Pulitzer Prize-winning Native American novelist, poet, playwright and painter N. Scott Momaday shares his Kiowa Indian perspective through his unique storytelling abilities Thursday, May 22 in the final Lawrence University convocation of the 2002-2003 series.
Momaday will speak at 11:10 a.m. in the Lawrence Memorial Chapel and conduct a question-and-answer session at 2 p.m. in Riverview Lounge of the Lawrence Memorial Union. Both events are free and open to the public.
Hailed as “the dean of American Indian writers” by the New York Times, Momaday’s first novel, “House Made of Dawn,” — a story of a young American Indian struggling to reconcile the traditional ways of his people with the demands of the 20th century — earned him the 1969 Pulitzer Prize for fiction.
The son of a father who painted and a mother who wrote children’s books, both of whom also taught school on Indian reservations in Oklahoma and Arizona, Momaday was exposed to the Kiowa traditions of his father’s family as well as the Navajo, Apache and Pueblo Indian cultures of the Southwest.
Spanning nearly four decades, Momaday’s impressive body of creative work includes the novel “The Way to Rainy Mountain,” a collection of Kiowa tales illustrated by his father, Al Momaday; the children’s book “Circle of Wonder: A Native American Christmas Story”; four collections of poems; two stage plays, including “Children of the Sun,” which premiered at the Kennedy Center in 1997 and 1999’s “In the Bear’s House,” a mixed media collection of paintings, dialogue, poems and poetic prose that chronicles his personal quest to understand the spirit of the wilderness embodied in the bear, which holds spiritual significance among the Kiowa Indians.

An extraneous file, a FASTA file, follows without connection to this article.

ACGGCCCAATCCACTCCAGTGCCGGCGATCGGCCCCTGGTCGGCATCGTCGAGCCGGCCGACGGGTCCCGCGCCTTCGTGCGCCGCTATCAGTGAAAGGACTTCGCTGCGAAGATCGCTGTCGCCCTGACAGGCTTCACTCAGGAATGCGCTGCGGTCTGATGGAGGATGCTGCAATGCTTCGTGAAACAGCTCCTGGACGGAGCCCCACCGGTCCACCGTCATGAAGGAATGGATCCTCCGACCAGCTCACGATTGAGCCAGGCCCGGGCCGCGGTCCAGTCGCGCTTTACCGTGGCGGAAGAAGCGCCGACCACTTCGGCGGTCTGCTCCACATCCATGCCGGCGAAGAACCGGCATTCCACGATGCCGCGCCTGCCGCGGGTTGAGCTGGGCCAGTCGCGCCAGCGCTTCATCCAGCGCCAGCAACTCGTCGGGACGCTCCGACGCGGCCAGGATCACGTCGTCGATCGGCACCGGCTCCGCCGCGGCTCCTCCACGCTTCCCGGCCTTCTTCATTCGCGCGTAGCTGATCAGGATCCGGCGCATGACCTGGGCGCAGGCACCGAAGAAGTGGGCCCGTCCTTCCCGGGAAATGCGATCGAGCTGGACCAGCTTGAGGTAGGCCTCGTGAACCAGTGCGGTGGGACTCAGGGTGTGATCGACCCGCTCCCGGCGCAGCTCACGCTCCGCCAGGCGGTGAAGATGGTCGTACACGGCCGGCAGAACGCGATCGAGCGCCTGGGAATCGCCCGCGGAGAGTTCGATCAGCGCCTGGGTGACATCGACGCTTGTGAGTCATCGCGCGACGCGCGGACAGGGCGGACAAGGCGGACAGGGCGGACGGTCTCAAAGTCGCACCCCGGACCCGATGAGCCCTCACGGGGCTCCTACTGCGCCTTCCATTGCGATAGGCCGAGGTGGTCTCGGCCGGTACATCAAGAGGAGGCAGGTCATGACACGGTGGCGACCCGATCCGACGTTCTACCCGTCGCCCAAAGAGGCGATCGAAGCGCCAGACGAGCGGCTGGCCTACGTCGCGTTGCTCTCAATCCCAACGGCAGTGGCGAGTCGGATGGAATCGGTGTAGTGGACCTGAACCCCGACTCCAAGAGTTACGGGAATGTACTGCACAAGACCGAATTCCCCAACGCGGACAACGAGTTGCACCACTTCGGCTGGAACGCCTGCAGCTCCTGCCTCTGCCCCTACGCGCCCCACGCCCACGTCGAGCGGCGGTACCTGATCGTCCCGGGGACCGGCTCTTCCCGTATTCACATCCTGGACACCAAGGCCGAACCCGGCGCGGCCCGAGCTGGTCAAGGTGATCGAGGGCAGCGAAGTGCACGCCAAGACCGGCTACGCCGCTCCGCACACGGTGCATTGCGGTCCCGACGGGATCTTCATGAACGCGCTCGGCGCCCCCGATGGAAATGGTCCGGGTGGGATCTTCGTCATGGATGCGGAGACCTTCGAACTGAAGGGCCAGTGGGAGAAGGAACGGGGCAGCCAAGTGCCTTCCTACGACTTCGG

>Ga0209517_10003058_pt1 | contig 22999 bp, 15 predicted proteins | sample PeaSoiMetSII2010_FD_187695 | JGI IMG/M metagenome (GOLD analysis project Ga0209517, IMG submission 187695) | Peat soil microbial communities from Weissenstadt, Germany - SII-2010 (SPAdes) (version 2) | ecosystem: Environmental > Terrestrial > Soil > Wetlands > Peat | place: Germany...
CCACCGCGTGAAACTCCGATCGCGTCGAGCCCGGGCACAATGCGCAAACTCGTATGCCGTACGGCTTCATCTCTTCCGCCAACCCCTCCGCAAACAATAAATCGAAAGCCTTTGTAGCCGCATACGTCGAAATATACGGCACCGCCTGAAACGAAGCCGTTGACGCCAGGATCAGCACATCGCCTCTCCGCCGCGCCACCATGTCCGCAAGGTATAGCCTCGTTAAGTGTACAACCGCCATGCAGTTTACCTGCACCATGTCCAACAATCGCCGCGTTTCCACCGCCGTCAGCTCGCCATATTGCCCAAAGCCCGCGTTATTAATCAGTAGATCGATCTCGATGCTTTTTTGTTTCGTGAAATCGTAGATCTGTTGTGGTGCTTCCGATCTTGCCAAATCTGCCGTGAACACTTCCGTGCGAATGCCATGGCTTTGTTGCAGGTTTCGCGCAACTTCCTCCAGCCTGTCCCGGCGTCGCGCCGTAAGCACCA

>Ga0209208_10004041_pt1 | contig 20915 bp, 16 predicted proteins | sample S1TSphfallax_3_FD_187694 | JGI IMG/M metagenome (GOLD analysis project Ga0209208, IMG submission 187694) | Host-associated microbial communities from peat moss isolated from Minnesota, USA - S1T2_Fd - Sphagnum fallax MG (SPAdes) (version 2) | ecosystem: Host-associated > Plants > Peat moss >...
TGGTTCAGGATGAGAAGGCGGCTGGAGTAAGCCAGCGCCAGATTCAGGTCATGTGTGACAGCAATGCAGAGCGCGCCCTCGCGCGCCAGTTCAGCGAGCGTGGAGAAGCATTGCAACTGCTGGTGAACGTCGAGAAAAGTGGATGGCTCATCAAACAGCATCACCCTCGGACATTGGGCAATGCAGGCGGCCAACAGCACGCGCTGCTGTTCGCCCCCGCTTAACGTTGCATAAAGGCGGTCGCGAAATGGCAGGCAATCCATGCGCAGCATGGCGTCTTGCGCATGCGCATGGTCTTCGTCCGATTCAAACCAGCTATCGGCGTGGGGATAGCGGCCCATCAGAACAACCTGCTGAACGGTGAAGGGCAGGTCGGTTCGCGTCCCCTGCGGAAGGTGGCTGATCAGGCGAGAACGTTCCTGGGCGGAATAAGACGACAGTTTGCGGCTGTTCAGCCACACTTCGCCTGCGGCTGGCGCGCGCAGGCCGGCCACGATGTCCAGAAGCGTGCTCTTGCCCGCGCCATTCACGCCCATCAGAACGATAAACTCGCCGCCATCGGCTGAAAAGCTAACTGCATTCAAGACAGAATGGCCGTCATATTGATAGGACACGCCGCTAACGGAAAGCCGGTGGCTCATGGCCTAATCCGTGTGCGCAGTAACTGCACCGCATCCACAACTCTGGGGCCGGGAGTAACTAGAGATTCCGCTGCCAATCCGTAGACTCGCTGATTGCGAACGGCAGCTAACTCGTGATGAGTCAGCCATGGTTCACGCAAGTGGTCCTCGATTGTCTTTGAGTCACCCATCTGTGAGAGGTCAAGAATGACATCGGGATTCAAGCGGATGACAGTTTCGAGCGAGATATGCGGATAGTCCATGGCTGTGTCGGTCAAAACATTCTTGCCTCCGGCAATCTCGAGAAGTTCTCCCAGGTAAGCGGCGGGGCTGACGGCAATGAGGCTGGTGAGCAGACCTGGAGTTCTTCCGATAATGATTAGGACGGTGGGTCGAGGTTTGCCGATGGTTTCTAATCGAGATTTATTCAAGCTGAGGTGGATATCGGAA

In addition, he has written for The New York Review of Books, Natural History and American West, his paintings and drawings have been exhibited throughout the United States and abroad and he has served as a commentator on National Public Radio’s “All Things Considered.”
A graduate of the University of New Mexico and Stanford University, where he earned his Ph.D. in 1963, Momaday in 1974 became the first professor to teach American literature at the University of Moscow. Since 1982, he has taught English and comparative literature at the University of Arizona, where he serves as Regents Professor of Humanities.
He is the founder and chairman of The Buffalo Trust, a non-profit foundation for the preservation and restoration of Native American culture and heritage, and serves as president of the American Indian Hall of Fame.
In 1971, Lawrence awarded Momaday an honorary Doctor of Literature degree, one of 12 honorary degrees he has received in his career.